Leviathan Wakes is a 2011 science fiction novel by James S. A. Corey, which is a pen name for the combined effort of 2 authors. I didn't realize the book was authored by 2 writers until just now. I had been impressed by how seamless chapter transitions were, which isn't always the case when chapters switch back and forth between points of view. I'm even more impressed now.
The book is an old-fashioned space opera, my first love in science fiction, and is the first in a projected trilogy. I am excitedly waiting for the future installments, though this book works just fine as a stand-alone. Characters are well-defined but descriptions and background information are not belabored. The plot is clear and easy to follow but not simplistic or predictable. Corporate and political shenanigans are integral to the events, but we aren't burdened by pages of exposition into the whys and wherefores of those histories. At 561 pages, I was never tempted to skim over anything, was never irritated at the author(s) and was sorry to see it end. I have no complaints, only happy satisfaction.
There is one Methodism reference on page 224 when one of the main characters says, "I was a Methodist when I was anything. What flavor are you selling?" but religion is not a major theme.
from the back of the book:
Humanity has colonized the solar system -Mars, the Moon, the Asteroid Belt and beyond- but the stars are still out of our reach.Kirkus Reviews describes it as "A huge, churning, relentlessly entertaining melodrama buoyed by confidence that human values will prevail." io9 calls it "a fun ride and the perfect thing for a long summer afternoon by the beach or the air conditioner". Cheryl Morgan says, "Hopefully it will also cause its readers to ponder the value of radical transparency." SF Signal says, "Leviathan Wakes’ solar system is a masterpiece of world building," "The action sequences of the novel are where the writing shines nearly as well as the worldbuilding" and, "But what this novel has most of all is simple: it’s fun!" Wired.com says,
Jim Holden is XO of an ice miner making runs from the rings of Saturn to the mining stations of the Belt. When he and his crew stumble upon a derelict ship, the Scopuli, they find themselves in possession of a secret they never wanted. A secret that someone is willing to kill for -and kill on a scale unfathomable to Jim and his crew. War is brewing in the system unless he can find out who left the ship and why.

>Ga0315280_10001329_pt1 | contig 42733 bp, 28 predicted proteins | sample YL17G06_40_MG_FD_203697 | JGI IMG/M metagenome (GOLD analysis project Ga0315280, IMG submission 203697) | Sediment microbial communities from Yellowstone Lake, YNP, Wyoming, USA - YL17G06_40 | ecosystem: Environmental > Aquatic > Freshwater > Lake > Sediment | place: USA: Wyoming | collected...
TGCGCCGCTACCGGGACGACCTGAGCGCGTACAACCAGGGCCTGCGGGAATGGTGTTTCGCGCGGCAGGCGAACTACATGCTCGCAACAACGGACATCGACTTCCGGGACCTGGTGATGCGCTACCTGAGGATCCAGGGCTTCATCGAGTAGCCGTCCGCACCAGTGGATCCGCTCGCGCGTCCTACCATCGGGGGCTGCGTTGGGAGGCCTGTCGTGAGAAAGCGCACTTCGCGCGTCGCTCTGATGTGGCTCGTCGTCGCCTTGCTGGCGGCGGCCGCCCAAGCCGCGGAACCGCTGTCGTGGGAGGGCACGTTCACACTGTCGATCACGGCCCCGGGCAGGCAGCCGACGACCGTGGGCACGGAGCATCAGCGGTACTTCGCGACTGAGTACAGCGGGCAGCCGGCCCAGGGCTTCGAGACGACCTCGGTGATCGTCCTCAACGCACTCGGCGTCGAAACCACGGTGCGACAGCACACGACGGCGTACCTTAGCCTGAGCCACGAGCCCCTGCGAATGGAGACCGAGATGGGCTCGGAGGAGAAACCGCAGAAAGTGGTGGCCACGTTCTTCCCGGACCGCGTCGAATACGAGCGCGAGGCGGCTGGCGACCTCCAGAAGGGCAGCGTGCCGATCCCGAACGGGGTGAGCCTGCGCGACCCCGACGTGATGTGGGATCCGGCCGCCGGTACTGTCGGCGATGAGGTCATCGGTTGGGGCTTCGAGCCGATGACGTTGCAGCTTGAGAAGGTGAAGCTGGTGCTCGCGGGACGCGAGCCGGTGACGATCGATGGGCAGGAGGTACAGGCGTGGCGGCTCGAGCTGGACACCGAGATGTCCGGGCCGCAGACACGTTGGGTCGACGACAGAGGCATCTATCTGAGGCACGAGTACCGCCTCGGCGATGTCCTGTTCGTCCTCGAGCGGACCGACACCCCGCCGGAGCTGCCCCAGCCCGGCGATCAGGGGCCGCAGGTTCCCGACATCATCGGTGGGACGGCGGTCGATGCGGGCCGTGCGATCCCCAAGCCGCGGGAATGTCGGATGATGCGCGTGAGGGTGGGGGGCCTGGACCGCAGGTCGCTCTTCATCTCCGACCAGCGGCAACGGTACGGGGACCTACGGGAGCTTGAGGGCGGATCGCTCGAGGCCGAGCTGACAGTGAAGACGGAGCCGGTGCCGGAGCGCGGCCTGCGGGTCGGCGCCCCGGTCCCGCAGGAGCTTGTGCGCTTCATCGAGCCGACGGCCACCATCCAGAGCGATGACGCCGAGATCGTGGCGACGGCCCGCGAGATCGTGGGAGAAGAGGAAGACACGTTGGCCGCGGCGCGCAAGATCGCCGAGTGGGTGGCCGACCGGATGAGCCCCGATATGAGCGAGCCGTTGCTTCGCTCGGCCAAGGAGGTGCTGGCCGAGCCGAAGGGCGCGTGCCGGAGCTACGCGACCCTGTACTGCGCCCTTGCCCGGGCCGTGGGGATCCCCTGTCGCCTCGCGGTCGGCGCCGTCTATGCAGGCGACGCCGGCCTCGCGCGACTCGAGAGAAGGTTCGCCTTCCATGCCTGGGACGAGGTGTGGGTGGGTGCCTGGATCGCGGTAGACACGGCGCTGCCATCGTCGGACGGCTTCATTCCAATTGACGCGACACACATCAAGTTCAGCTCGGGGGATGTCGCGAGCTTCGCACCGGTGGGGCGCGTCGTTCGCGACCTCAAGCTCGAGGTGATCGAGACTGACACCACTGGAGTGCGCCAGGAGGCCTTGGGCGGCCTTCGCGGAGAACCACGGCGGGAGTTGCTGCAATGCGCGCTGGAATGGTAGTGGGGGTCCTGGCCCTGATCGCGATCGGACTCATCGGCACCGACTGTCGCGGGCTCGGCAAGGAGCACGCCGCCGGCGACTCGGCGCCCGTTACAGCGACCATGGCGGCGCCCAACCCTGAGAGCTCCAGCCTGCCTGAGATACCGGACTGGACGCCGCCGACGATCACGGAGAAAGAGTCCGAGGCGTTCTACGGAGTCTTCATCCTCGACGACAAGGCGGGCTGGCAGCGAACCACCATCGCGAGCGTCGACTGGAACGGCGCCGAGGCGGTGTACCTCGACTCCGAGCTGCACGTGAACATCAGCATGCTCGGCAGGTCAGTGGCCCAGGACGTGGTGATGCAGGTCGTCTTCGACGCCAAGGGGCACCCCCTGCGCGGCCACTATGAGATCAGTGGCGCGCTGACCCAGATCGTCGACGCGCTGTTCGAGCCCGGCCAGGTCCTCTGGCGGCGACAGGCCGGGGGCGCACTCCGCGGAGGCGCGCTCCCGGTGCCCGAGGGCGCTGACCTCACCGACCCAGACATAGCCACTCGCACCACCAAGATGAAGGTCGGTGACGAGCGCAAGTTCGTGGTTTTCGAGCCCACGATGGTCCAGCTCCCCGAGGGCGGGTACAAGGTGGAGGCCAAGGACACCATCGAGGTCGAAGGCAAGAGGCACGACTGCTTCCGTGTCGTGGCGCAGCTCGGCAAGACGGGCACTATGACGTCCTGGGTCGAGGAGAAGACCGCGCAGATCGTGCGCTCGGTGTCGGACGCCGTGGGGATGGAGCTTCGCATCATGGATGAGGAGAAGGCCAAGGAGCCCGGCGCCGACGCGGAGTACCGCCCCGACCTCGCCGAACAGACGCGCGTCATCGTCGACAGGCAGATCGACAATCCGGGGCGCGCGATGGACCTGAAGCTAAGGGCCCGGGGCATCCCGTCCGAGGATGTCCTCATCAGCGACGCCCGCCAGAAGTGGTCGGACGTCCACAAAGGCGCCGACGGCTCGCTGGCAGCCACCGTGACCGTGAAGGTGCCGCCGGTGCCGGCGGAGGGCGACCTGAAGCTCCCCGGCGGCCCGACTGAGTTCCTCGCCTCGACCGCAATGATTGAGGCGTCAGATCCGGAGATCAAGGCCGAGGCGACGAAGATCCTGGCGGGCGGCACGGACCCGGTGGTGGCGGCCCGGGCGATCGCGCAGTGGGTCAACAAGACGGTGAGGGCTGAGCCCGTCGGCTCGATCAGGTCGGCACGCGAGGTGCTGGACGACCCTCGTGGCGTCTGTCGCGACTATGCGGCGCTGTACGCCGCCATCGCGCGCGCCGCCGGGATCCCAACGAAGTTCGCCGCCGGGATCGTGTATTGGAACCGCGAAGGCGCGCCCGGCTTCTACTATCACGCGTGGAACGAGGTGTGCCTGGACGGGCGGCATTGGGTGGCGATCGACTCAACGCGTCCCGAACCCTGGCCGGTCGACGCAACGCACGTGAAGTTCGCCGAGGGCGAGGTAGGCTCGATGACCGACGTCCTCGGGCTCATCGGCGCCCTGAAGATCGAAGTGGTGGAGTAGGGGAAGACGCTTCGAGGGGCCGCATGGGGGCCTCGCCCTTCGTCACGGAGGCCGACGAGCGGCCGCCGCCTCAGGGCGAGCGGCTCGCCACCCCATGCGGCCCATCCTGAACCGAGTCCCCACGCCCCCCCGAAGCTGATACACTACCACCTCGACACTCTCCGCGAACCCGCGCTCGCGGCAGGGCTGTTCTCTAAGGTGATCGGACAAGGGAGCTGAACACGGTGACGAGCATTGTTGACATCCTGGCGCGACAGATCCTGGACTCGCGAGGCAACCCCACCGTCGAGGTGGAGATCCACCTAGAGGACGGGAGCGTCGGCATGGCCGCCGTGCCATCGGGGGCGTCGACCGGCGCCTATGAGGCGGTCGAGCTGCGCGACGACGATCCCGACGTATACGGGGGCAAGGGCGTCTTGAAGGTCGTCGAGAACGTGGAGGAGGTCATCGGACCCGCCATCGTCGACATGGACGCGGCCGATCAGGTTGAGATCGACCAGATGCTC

Detective Miller is looking for a girl. One girl in a system of billions, but her parents have money and money talks. When the trail leads him to the Scopuli and rebel sympathizer Holden, he realizes that this girl may be the key to everything.
Holden and Miller must thread the needle between the Earth government, the Outer Planet revolutionaries, and secretive corporations -and the odds are against them. But out in the Belt, the rules are different, and one small ship can change the fate of the universe.
If you’re looking for a solid science fiction story that’s not about dazzling technology and fantastical aliens, that won’t confuse you with overly-complex descriptions of the way governments and corporations work, and that won’t throw made-up words and cryptic names at you left and right… you’re going to like Leviathan Wakes.The WSJ writes,
The story rips along, driven by two main characters who don't like each other, each of whom has his own uncompromising morality. Even more compelling than the pace, though, is the sense of possibility.
I've just come across the 2013 Science Fiction Experience. The invitation at that site says,
The “rules” of the experience are simple: there are none. Remember, this isn’t a challenge. If you would like to join us in discussing any science fiction reading or television viewing or movie watching you do over the time period, please do. Although signing up isn’t required, nor is posting your reviews, I do like to be able to keep up with folks who are participating, so there will be a Mr. Linky at the end of this post and there is a Sci-Fi Experience Review Site for you to link any SF-related posts of any kind that you would like the other participants to check out. Again, this doesn’t have to be entirely book related. It really is about experiencing science fiction (and even non-fiction having to do with space or technology) of all kinds.
Sounds like fun, and I'll be trying to keep up with their posts. I might find some fun blogs to follow.